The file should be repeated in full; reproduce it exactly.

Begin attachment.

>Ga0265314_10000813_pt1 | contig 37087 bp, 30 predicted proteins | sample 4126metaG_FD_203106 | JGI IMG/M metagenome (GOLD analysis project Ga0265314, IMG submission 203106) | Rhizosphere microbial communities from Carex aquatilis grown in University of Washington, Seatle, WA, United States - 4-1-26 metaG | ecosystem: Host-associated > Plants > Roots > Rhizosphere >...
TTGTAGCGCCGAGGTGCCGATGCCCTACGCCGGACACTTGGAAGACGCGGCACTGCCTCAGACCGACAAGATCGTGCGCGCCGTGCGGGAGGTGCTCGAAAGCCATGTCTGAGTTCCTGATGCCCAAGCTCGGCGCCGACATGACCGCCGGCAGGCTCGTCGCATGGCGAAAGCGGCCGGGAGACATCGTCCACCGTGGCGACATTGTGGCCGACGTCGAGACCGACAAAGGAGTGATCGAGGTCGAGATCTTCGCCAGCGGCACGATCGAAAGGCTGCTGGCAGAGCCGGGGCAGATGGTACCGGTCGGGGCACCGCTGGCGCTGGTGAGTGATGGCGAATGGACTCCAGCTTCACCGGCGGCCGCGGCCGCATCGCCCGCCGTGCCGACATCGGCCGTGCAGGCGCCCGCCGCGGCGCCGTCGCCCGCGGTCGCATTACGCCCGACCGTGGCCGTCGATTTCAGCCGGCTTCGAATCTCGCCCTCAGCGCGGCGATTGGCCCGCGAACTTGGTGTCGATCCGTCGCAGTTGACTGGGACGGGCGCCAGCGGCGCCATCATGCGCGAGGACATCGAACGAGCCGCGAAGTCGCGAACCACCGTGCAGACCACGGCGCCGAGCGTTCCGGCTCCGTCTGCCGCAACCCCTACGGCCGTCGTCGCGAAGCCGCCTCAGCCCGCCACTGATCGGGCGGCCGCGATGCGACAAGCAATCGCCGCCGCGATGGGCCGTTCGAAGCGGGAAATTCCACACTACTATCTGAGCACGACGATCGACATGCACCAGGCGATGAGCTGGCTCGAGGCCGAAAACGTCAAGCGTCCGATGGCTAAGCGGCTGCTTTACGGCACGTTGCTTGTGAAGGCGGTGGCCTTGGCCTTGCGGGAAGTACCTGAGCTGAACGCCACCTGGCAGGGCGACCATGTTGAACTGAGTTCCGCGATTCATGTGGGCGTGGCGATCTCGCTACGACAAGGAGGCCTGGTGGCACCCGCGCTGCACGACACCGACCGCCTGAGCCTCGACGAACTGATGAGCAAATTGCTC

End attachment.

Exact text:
>Ga0265314_10000813_pt1 | contig 37087 bp, 30 predicted proteins | sample 4126metaG_FD_203106 | JGI IMG/M metagenome (GOLD analysis project Ga0265314, IMG submission 203106) | Rhizosphere microbial communities from Carex aquatilis grown in University of Washington, Seatle, WA, United States - 4-1-26 metaG | ecosystem: Host-associated > Plants > Roots > Rhizosphere >...
TTGTAGCGCCGAGGTGCCGATGCCCTACGCCGGACACTTGGAAGACGCGGCACTGCCTCAGACCGACAAGATCGTGCGCGCCGTGCGGGAGGTGCTCGAAAGCCATGTCTGAGTTCCTGATGCCCAAGCTCGGCGCCGACATGACCGCCGGCAGGCTCGTCGCATGGCGAAAGCGGCCGGGAGACATCGTCCACCGTGGCGACATTGTGGCCGACGTCGAGACCGACAAAGGAGTGATCGAGGTCGAGATCTTCGCCAGCGGCACGATCGAAAGGCTGCTGGCAGAGCCGGGGCAGATGGTACCGGTCGGGGCACCGCTGGCGCTGGTGAGTGATGGCGAATGGACTCCAGCTTCACCGGCGGCCGCGGCCGCATCGCCCGCCGTGCCGACATCGGCCGTGCAGGCGCCCGCCGCGGCGCCGTCGCCCGCGGTCGCATTACGCCCGACCGTGGCCGTCGATTTCAGCCGGCTTCGAATCTCGCCCTCAGCGCGGCGATTGGCCCGCGAACTTGGTGTCGATCCGTCGCAGTTGACTGGGACGGGCGCCAGCGGCGCCATCATGCGCGAGGACATCGAACGAGCCGCGAAGTCGCGAACCACCGTGCAGACCACGGCGCCGAGCGTTCCGGCTCCGTCTGCCGCAACCCCTACGGCCGTCGTCGCGAAGCCGCCTCAGCCCGCCACTGATCGGGCGGCCGCGATGCGACAAGCAATCGCCGCCGCGATGGGCCGTTCGAAGCGGGAAATTCCACACTACTATCTGAGCACGACGATCGACATGCACCAGGCGATGAGCTGGCTCGAGGCCGAAAACGTCAAGCGTCCGATGGCTAAGCGGCTGCTTTACGGCACGTTGCTTGTGAAGGCGGTGGCCTTGGCCTTGCGGGAAGTACCTGAGCTGAACGCCACCTGGCAGGGCGACCATGTTGAACTGAGTTCCGCGATTCATGTGGGCGTGGCGATCTCGCTACGACAAGGAGGCCTGGTGGCACCCGCGCTGCACGACACCGACCGCCTGAGCCTCGACGAACTGATGAGCAAATTGCTC